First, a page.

Comfort in the Workplace
by David Smith
Comfort is typically not synonymous with workplace. Yet, as individuals, we crave a physically comfortable place in which to employ our knowledge and craft. An employee's performance is impacted by temperature, lighting, technology, noise and even the physicality of a chair or a desk. There is an expectation, and dare I say a right, to a comfortable work environment on behalf of the employee.
The lighting industry, for instance, has made tremendous progress to deliver a greater broadband of light frequencies within the facility. Light is most comfortable when it mimics the same broadband spectrum as the sun. When we step out of a facility and into the sunlight we often feel relieved. This is the natural reaction of our mind accepting a full broadband spectrum which we recognize as comfortable.
In similar fashion, we react the same for noise. Is it too loud? Is it too quiet? In today's work environment, we are challenged to provide spaces that allow collaboration and independent work to co-exist. We are challenged with the shrinking amount of allocated real estate - due to cost, and the growing necessity to change work habits - due to productivity beliefs and cultural shifts.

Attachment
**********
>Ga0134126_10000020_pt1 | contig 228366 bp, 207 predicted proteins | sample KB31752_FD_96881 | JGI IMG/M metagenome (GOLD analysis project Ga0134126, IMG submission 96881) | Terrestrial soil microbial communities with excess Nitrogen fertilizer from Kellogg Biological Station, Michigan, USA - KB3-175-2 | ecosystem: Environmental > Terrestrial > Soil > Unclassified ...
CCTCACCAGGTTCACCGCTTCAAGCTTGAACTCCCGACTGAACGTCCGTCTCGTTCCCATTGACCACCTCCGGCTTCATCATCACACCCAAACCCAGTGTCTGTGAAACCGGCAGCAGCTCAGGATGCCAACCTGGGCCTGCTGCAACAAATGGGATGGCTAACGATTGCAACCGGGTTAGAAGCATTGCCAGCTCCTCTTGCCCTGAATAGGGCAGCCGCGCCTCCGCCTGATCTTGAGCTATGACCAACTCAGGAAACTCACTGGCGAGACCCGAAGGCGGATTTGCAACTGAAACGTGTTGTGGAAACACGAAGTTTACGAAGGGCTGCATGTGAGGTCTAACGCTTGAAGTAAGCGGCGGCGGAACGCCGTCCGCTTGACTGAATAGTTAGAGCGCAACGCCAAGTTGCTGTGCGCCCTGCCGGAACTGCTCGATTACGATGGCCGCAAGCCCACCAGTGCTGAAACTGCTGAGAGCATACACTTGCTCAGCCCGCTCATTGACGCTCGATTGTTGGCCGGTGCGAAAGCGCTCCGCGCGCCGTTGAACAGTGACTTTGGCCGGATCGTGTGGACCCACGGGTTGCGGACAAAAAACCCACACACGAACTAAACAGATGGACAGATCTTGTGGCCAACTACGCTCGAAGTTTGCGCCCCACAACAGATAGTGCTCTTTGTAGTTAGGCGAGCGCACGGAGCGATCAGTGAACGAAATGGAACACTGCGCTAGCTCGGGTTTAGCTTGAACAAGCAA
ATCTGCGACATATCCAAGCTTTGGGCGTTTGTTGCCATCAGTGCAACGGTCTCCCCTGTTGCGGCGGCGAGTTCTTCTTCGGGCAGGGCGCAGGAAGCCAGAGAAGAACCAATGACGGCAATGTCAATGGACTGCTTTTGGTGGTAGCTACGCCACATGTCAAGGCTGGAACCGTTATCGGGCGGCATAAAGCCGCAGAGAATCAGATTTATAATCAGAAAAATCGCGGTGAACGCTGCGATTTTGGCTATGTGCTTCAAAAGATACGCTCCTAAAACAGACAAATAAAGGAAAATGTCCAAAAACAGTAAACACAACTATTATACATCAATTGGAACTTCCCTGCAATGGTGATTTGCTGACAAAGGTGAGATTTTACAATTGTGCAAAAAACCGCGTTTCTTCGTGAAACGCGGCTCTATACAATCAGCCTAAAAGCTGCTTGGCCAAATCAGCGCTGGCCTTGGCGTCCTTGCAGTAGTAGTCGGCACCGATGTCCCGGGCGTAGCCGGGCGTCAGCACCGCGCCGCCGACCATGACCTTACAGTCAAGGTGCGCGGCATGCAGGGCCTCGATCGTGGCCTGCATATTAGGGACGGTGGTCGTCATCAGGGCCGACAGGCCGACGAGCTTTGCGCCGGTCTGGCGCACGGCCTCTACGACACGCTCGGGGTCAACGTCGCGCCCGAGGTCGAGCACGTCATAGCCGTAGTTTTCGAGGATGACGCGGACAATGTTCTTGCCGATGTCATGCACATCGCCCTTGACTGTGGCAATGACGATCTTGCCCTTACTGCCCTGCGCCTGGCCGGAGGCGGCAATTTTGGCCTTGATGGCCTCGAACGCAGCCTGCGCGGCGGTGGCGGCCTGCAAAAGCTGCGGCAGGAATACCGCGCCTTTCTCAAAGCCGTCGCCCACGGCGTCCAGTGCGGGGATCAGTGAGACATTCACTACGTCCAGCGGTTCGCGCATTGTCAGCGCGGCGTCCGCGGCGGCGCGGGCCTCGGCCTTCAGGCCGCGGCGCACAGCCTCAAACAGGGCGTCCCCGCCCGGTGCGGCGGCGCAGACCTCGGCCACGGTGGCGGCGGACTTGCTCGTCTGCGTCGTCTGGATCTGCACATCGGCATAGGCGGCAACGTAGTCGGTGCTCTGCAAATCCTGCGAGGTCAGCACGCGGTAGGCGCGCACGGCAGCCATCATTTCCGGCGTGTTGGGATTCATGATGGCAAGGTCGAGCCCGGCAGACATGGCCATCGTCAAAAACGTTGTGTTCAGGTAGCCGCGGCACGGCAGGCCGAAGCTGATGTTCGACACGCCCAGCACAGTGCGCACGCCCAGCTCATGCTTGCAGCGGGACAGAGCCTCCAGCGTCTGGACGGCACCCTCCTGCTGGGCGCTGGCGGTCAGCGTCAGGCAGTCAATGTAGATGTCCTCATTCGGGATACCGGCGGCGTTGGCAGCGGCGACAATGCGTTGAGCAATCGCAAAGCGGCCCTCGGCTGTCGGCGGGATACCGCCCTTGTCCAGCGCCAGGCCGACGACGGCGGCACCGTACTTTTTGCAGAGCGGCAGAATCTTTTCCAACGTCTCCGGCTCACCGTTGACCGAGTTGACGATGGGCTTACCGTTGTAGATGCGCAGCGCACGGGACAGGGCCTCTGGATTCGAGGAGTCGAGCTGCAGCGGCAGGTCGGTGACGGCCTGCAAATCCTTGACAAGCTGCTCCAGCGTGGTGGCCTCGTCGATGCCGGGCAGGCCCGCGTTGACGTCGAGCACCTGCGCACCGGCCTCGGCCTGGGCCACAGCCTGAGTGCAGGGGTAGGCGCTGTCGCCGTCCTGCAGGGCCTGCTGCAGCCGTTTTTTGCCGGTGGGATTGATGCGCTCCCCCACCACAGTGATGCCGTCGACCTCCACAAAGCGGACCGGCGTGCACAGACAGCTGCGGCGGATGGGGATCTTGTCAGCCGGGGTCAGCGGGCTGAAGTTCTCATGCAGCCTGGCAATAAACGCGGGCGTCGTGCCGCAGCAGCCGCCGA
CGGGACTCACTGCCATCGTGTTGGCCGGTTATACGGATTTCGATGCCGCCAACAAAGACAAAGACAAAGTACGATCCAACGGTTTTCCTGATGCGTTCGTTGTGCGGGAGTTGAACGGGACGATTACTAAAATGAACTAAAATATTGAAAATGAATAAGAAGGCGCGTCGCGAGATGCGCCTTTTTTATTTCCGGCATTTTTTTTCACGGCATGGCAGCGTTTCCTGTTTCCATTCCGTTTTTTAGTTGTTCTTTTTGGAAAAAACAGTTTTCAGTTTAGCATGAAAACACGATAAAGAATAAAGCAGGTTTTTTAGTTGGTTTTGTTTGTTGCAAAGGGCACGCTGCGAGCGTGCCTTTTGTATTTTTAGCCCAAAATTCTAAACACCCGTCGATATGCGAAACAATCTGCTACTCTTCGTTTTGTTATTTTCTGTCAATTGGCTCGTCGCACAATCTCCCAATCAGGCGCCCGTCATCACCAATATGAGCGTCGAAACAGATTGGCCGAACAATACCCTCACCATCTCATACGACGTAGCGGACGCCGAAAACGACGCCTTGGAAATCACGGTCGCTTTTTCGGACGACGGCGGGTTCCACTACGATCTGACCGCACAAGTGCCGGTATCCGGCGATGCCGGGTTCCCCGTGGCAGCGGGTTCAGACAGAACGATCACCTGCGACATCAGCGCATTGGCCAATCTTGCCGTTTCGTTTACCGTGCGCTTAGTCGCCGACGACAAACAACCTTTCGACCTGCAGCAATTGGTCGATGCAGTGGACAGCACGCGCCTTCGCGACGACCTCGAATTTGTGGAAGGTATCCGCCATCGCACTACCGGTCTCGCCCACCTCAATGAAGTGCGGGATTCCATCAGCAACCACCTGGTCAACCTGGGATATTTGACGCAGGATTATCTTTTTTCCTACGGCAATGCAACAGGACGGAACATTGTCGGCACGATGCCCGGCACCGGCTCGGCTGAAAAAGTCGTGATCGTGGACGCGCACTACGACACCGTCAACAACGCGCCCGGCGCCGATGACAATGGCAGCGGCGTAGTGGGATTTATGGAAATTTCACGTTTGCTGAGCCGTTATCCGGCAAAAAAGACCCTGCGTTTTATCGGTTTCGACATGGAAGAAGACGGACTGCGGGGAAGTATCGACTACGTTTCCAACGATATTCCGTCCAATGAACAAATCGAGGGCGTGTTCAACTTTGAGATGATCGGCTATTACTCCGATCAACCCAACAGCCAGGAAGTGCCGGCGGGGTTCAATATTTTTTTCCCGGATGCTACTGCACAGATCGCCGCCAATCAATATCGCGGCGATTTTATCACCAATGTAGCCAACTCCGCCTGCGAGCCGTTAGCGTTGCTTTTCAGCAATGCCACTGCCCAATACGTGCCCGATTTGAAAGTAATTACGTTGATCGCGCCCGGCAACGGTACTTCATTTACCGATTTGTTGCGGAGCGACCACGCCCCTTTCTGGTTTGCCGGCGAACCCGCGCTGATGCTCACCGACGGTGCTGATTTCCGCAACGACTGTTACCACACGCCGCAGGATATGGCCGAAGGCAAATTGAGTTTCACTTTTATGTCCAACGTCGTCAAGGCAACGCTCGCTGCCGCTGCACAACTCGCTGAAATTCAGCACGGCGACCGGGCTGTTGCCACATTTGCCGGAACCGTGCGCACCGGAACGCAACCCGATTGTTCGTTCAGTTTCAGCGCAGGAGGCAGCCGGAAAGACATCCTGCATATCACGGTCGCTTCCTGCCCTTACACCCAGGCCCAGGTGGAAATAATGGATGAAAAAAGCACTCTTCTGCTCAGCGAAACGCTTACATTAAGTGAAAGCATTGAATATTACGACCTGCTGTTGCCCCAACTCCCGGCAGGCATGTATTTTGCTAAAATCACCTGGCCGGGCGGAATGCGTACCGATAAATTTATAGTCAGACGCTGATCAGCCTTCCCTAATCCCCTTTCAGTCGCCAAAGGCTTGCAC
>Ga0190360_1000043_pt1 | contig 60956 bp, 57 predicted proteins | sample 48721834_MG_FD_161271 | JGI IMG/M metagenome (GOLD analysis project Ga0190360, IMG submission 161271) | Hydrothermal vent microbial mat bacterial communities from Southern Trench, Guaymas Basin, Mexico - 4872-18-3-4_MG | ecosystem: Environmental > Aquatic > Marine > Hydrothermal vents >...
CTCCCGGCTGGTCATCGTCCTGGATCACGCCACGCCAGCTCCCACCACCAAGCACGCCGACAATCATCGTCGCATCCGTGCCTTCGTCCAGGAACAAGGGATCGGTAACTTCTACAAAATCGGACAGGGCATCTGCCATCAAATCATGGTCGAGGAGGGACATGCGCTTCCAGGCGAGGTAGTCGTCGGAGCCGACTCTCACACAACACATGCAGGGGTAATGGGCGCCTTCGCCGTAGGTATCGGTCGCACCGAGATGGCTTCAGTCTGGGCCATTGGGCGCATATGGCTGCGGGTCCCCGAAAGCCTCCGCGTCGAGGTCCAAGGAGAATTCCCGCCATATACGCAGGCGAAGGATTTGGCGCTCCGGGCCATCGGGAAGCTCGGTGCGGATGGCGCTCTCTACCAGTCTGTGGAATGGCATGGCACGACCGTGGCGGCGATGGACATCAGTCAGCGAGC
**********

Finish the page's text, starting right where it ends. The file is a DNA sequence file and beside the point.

Within the world of acoustics, there are three principles that frame managing sound:
A = Absorb - the use of soft materials to absorb sound waves
B = Block - the use of hard materials used to block sound from traveling from one space to another
C = Cover - the use of sound to cover sound
Managing acoustics doesn't need to be allusive. Understanding the principles and the available resources to achieve a comfortable environment is the key to success. Architects, industry associations, and, dare I say manufacturers, should act as knowledge experts on the criteria and potential solutions for comfort. But no one knows your space like you do.
The responsibility to appreciate the strategy of the organization and the working conditions to fulﬁll that strategy fall on the facility manager. The connection between strategy and organization performance design creates value, in particular for those attempting to manage talent, and adds to decision making on employee needs and retention. As workplace design continues to evolve FM's need to be creative. New materials and technologies are launched into the market every day.
Comfort is a key criteria which needs to be built into the asset decision process - whether for lighting, furniture, or noise control. Comfort may not be a daily consideration in facility management but it certainly plays a role in the long-term success of any organization. Reach out, trust, and rely on those who want to contribute to the strategic success of your organization.